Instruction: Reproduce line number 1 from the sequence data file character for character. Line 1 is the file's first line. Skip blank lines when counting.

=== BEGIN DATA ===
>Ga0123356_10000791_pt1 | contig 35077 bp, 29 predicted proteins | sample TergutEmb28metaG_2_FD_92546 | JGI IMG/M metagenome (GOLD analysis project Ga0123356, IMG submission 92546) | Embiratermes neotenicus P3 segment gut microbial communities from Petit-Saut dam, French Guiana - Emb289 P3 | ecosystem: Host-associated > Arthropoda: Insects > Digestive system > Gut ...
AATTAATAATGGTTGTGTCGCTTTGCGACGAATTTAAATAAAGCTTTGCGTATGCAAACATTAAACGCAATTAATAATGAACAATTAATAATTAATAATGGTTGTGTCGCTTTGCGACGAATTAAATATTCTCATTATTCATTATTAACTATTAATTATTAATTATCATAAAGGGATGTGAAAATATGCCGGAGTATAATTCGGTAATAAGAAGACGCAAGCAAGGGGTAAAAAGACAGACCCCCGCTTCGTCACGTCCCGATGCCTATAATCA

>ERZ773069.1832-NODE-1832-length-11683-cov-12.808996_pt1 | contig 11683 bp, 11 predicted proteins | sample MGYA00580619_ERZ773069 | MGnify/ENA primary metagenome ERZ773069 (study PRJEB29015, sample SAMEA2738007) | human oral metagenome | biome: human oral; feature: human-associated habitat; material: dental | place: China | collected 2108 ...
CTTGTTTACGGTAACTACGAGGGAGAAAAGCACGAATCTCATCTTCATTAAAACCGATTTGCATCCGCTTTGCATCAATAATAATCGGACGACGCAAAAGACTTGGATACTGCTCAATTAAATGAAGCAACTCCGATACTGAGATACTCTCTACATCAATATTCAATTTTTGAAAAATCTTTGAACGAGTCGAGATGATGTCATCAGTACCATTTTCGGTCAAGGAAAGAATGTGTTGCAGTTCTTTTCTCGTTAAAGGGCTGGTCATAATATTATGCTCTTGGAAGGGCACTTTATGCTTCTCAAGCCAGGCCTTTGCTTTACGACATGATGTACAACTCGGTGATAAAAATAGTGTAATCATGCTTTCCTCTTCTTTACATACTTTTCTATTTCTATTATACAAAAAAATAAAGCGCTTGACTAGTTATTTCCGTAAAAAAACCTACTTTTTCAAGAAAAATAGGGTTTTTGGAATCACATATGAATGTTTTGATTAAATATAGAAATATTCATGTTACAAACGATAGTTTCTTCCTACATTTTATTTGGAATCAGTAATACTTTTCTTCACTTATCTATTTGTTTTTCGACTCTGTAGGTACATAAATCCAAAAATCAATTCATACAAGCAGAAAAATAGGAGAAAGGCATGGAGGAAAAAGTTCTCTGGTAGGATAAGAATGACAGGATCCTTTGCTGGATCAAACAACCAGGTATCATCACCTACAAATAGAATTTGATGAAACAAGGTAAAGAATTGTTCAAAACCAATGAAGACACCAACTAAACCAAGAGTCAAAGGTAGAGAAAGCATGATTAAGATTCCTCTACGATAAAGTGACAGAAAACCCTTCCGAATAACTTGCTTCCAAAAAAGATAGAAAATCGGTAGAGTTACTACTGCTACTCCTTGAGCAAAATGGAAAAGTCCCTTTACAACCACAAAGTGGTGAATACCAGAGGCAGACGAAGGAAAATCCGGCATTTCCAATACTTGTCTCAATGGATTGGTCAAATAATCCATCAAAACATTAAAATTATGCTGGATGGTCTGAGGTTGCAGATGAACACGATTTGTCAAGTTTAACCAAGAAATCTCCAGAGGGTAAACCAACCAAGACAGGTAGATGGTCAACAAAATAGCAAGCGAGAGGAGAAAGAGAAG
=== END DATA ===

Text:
>Ga0123356_10000791_pt1 | contig 35077 bp, 29 predicted proteins | sample TergutEmb28metaG_2_FD_92546 | JGI IMG/M metagenome (GOLD analysis project Ga0123356, IMG submission 92546) | Embiratermes neotenicus P3 segment gut microbial communities from Petit-Saut dam, French Guiana - Emb289 P3 | ecosystem: Host-associated > Arthropoda: Insects > Digestive system > Gut ...